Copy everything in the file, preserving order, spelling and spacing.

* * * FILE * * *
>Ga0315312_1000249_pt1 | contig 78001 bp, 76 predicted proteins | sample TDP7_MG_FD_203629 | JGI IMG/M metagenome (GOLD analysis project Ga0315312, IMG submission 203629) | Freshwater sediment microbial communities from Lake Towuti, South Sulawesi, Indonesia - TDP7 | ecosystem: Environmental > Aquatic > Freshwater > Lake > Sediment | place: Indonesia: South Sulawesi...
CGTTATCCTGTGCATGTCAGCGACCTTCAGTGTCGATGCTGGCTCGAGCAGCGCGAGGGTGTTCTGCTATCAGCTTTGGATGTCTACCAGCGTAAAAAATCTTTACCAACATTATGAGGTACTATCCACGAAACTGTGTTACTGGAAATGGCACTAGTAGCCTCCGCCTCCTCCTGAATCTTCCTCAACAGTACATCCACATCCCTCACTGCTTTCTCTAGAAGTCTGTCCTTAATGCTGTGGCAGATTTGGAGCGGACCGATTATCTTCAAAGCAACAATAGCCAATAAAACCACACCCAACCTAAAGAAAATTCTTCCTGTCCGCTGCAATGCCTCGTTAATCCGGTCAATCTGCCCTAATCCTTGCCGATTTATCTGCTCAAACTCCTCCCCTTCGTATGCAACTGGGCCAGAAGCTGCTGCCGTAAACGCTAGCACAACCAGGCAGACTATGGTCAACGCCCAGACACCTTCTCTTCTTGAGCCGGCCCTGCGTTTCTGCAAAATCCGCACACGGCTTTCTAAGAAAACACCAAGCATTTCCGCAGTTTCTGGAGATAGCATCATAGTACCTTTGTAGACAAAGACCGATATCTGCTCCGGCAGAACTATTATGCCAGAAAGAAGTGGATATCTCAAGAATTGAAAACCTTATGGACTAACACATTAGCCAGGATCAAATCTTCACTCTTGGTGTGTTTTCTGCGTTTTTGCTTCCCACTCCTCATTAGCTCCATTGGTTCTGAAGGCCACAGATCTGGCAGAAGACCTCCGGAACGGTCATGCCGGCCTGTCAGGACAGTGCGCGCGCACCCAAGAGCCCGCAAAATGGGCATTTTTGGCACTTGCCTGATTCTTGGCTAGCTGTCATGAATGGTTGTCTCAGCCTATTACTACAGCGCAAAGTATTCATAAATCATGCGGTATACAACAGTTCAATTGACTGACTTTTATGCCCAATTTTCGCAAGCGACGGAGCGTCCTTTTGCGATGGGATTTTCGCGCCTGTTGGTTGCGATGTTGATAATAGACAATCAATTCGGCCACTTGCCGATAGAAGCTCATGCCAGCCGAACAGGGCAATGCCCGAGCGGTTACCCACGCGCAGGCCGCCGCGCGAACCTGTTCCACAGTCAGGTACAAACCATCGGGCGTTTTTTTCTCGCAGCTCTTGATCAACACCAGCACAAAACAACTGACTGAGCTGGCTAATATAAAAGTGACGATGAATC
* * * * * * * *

>Ga0315312_1000249_pt1 | contig 78001 bp, 76 predicted proteins | sample TDP7_MG_FD_203629 | JGI IMG/M metagenome (GOLD analysis project Ga0315312, IMG submission 203629) | Freshwater sediment microbial communities from Lake Towuti, South Sulawesi, Indonesia - TDP7 | ecosystem: Environmental > Aquatic > Freshwater > Lake > Sediment | place: Indonesia: South Sulawesi...
CGTTATCCTGTGCATGTCAGCGACCTTCAGTGTCGATGCTGGCTCGAGCAGCGCGAGGGTGTTCTGCTATCAGCTTTGGATGTCTACCAGCGTAAAAAATCTTTACCAACATTATGAGGTACTATCCACGAAACTGTGTTACTGGAAATGGCACTAGTAGCCTCCGCCTCCTCCTGAATCTTCCTCAACAGTACATCCACATCCCTCACTGCTTTCTCTAGAAGTCTGTCCTTAATGCTGTGGCAGATTTGGAGCGGACCGATTATCTTCAAAGCAACAATAGCCAATAAAACCACACCCAACCTAAAGAAAATTCTTCCTGTCCGCTGCAATGCCTCGTTAATCCGGTCAATCTGCCCTAATCCTTGCCGATTTATCTGCTCAAACTCCTCCCCTTCGTATGCAACTGGGCCAGAAGCTGCTGCCGTAAACGCTAGCACAACCAGGCAGACTATGGTCAACGCCCAGACACCTTCTCTTCTTGAGCCGGCCCTGCGTTTCTGCAAAATCCGCACACGGCTTTCTAAGAAAACACCAAGCATTTCCGCAGTTTCTGGAGATAGCATCATAGTACCTTTGTAGACAAAGACCGATATCTGCTCCGGCAGAACTATTATGCCAGAAAGAAGTGGATATCTCAAGAATTGAAAACCTTATGGACTAACACATTAGCCAGGATCAAATCTTCACTCTTGGTGTGTTTTCTGCGTTTTTGCTTCCCACTCCTCATTAGCTCCATTGGTTCTGAAGGCCACAGATCTGGCAGAAGACCTCCGGAACGGTCATGCCGGCCTGTCAGGACAGTGCGCGCGCACCCAAGAGCCCGCAAAATGGGCATTTTTGGCACTTGCCTGATTCTTGGCTAGCTGTCATGAATGGTTGTCTCAGCCTATTACTACAGCGCAAAGTATTCATAAATCATGCGGTATACAACAGTTCAATTGACTGACTTTTATGCCCAATTTTCGCAAGCGACGGAGCGTCCTTTTGCGATGGGATTTTCGCGCCTGTTGGTTGCGATGTTGATAATAGACAATCAATTCGGCCACTTGCCGATAGAAGCTCATGCCAGCCGAACAGGGCAATGCCCGAGCGGTTACCCACGCGCAGGCCGCCGCGCGAACCTGTTCCACAGTCAGGTACAAACCATCGGGCGTTTTTTTCTCGCAGCTCTTGATCAACACCAGCACAAAACAACTGACTGAGCTGGCTAATATAAAAGTGACGATGAATC